Opening Insights: Our Brave New World
In an article published by The Telegraph, Henry Bodkin described the frightening Brave New World that is fast approaching. The world in which children will learn from machines that "will react to children's brain waves and facial expressions."
Some people may be excited about this prospect, however, if we consider HOW we are taught and HOW we learn is as important as WHAT we learn, then what are we losing being taught by a machine? Perhaps the ability to RELATE and CONNECT as human beings, a problem that has already been well documented and concern raised by a number or prominent sociologists and psychologists (eg. Sherry Turkle and Amber Case).
Read an excerpt of Henry Bodkin's article and consider the implications of machine learning for our already disconnected youth.
Informational Insights: More LOGICALLY SKEWED Education
Robots will begin replacing teachers in the classroom within the next ten years as part of a revolution in one-to-one learning, a leading educationalist has predicted.
Sir Anthony Seldon, Vice-Chancellor of the University of Buckingham, said intelligent machines that adapt to suit the learning styles of individual children will soon render traditional academic teaching all but redundant.
The former Master of Wellington College said programmes currently being developed in Silicon Valley will learn to read the brains and facial expressions of pupils, adapting the method of communication to what works best for them.
The new era of automated teaching promises an end to grouping children by year, as the personalised nature of the robots will enable pupils to learn new material at their own pace, rather than as part of a class.
"It will open up the possibility of an Eton or Wellington-style education for all,” Sir Anthony said.
"Everyone can have the very best teacher and it's completely personalised; the software you're working with will be with you throughout your education journey.”
He warned, however, that the new technology would have to be carefully introduced to avoid “infantilising” pupils and teachers.
As part of robot-led learning, teachers would adopt the role of “overseers”, monitoring the progress of individual pupils, leading non-academic activities and providing pastoral support, Sir Anthony said.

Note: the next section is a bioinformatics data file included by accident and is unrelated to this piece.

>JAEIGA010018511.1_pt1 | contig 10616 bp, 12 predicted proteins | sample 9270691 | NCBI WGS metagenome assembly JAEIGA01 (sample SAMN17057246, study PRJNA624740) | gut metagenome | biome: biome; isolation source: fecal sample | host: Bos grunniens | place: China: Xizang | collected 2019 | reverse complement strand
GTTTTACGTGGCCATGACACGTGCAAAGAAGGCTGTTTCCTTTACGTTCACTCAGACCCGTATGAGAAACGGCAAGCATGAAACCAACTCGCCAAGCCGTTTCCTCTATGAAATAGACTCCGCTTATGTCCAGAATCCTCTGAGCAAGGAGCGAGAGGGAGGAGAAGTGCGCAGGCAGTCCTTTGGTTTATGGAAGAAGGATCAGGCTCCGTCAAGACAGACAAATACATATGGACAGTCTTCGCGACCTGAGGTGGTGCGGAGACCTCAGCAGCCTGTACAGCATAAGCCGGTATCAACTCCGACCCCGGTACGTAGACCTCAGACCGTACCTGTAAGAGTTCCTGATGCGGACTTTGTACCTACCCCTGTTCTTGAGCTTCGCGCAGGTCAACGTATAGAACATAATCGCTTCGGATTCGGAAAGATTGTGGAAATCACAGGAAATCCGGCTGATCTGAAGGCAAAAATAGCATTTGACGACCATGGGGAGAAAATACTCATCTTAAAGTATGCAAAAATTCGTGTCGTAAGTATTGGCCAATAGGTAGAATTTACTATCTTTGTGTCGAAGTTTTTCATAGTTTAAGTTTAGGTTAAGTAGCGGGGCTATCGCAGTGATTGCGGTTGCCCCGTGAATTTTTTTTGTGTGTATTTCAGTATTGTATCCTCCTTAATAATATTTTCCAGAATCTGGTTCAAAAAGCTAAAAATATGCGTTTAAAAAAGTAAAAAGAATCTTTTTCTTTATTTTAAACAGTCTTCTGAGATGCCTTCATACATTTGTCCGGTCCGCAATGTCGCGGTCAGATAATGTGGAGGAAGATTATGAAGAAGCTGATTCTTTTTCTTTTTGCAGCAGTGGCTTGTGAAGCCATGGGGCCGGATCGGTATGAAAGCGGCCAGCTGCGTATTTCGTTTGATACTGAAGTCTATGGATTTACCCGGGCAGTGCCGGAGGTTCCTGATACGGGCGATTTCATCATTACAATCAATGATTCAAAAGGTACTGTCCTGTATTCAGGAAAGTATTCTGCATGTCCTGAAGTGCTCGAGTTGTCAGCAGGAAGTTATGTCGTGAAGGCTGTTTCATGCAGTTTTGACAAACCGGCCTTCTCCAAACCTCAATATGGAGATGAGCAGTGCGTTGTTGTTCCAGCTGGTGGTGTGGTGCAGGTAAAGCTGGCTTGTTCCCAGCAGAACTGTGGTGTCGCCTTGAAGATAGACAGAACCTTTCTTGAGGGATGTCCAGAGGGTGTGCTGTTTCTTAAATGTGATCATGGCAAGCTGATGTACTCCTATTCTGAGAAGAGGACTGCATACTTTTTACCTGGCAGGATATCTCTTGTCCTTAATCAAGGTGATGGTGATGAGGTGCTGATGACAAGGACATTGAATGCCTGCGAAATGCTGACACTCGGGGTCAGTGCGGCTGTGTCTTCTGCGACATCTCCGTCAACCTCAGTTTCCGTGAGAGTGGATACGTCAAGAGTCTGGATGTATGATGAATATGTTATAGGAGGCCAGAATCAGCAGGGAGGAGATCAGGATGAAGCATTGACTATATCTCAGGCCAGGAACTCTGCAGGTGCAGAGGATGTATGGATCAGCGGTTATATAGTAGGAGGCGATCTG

The efficiency of automated teaching would also mean that only 30 per cent of school time will be spent in class.
A contemporary historian who has written biographies of David Cameron, Tony Blair, John Major and Gordon Brown, Sir Anthony heralds the new educational era in a book, The Fourth Revolution", due out next year.
“The impact is going to be massive” he said.
“This is beyond anything that we've seen in the industrial revolution or since with any other new technology.”
The first revolution is understood to consist of learning the basics of survival - foraging, hunting, growing crops and building shelters.
The second involved the first organised sharing of knowledge and the third was marked by the invention of printing.
Automated teaching machines would be “extraordinarily inspirational”, Sir Anthony said....
Possibilities for Consideration: Breeding Robots
The article brings to light several issues that we need to consider:
- Will teachers really be needed and if so how many?
- Does it no longer matter that children learn how to communicate and relate to human beings?
- Are these “extraordinarily inspirational" machines designed to support learning or replace teachers?
- If machines lack the human sentience and ability to be creative, how can they be “extraordinarily inspirational"?
- If how we learn is as important as what we learn, then how are machines supposed to teach learners how to related and engage on a personal and human level?
Add Your Insight
Technological progress has merely provided us with more efficient means for going backwards.
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